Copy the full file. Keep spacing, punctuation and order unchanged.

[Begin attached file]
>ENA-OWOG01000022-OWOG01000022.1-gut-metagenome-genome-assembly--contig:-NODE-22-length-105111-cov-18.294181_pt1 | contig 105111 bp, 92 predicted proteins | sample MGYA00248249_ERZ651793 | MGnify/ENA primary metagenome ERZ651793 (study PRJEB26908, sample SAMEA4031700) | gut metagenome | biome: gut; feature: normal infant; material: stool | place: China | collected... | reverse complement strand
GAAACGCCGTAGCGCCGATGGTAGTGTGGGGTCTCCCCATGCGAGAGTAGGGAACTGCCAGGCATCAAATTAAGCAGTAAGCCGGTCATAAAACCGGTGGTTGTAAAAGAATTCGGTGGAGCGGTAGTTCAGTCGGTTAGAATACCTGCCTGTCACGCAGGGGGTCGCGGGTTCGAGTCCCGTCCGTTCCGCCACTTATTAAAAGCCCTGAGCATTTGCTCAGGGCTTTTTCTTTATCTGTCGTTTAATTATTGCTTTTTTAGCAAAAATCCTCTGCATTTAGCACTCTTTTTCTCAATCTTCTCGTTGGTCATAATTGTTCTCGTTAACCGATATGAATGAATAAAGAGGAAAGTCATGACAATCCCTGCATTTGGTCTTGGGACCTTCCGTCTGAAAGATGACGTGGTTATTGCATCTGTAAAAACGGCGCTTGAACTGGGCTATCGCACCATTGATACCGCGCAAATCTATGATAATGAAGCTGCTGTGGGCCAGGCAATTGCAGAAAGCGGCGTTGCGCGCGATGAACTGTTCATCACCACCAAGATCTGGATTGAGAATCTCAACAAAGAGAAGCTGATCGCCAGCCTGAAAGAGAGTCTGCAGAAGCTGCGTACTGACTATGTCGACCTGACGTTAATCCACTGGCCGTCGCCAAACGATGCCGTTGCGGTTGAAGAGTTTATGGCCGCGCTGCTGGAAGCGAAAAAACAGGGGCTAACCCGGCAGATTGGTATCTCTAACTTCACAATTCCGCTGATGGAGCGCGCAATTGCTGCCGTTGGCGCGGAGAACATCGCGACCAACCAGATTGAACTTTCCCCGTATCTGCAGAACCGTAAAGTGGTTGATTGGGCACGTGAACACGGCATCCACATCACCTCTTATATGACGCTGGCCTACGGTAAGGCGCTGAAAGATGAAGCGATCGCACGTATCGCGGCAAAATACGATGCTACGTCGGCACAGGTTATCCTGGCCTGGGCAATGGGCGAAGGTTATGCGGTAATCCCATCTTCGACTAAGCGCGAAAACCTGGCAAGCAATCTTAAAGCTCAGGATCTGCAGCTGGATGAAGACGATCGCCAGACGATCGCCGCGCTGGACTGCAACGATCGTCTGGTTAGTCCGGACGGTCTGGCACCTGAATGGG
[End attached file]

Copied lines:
>ENA-OWOG01000022-OWOG01000022.1-gut-metagenome-genome-assembly--contig:-NODE-22-length-105111-cov-18.294181_pt1 | contig 105111 bp, 92 predicted proteins | sample MGYA00248249_ERZ651793 | MGnify/ENA primary metagenome ERZ651793 (study PRJEB26908, sample SAMEA4031700) | gut metagenome | biome: gut; feature: normal infant; material: stool | place: China | collected... | reverse complement strand
GAAACGCCGTAGCGCCGATGGTAGTGTGGGGTCTCCCCATGCGAGAGTAGGGAACTGCCAGGCATCAAATTAAGCAGTAAGCCGGTCATAAAACCGGTGGTTGTAAAAGAATTCGGTGGAGCGGTAGTTCAGTCGGTTAGAATACCTGCCTGTCACGCAGGGGGTCGCGGGTTCGAGTCCCGTCCGTTCCGCCACTTATTAAAAGCCCTGAGCATTTGCTCAGGGCTTTTTCTTTATCTGTCGTTTAATTATTGCTTTTTTAGCAAAAATCCTCTGCATTTAGCACTCTTTTTCTCAATCTTCTCGTTGGTCATAATTGTTCTCGTTAACCGATATGAATGAATAAAGAGGAAAGTCATGACAATCCCTGCATTTGGTCTTGGGACCTTCCGTCTGAAAGATGACGTGGTTATTGCATCTGTAAAAACGGCGCTTGAACTGGGCTATCGCACCATTGATACCGCGCAAATCTATGATAATGAAGCTGCTGTGGGCCAGGCAATTGCAGAAAGCGGCGTTGCGCGCGATGAACTGTTCATCACCACCAAGATCTGGATTGAGAATCTCAACAAAGAGAAGCTGATCGCCAGCCTGAAAGAGAGTCTGCAGAAGCTGCGTACTGACTATGTCGACCTGACGTTAATCCACTGGCCGTCGCCAAACGATGCCGTTGCGGTTGAAGAGTTTATGGCCGCGCTGCTGGAAGCGAAAAAACAGGGGCTAACCCGGCAGATTGGTATCTCTAACTTCACAATTCCGCTGATGGAGCGCGCAATTGCTGCCGTTGGCGCGGAGAACATCGCGACCAACCAGATTGAACTTTCCCCGTATCTGCAGAACCGTAAAGTGGTTGATTGGGCACGTGAACACGGCATCCACATCACCTCTTATATGACGCTGGCCTACGGTAAGGCGCTGAAAGATGAAGCGATCGCACGTATCGCGGCAAAATACGATGCTACGTCGGCACAGGTTATCCTGGCCTGGGCAATGGGCGAAGGTTATGCGGTAATCCCATCTTCGACTAAGCGCGAAAACCTGGCAAGCAATCTTAAAGCTCAGGATCTGCAGCTGGATGAAGACGATCGCCAGACGATCGCCGCGCTGGACTGCAACGATCGTCTGGTTAGTCCGGACGGTCTGGCACCTGAATGGG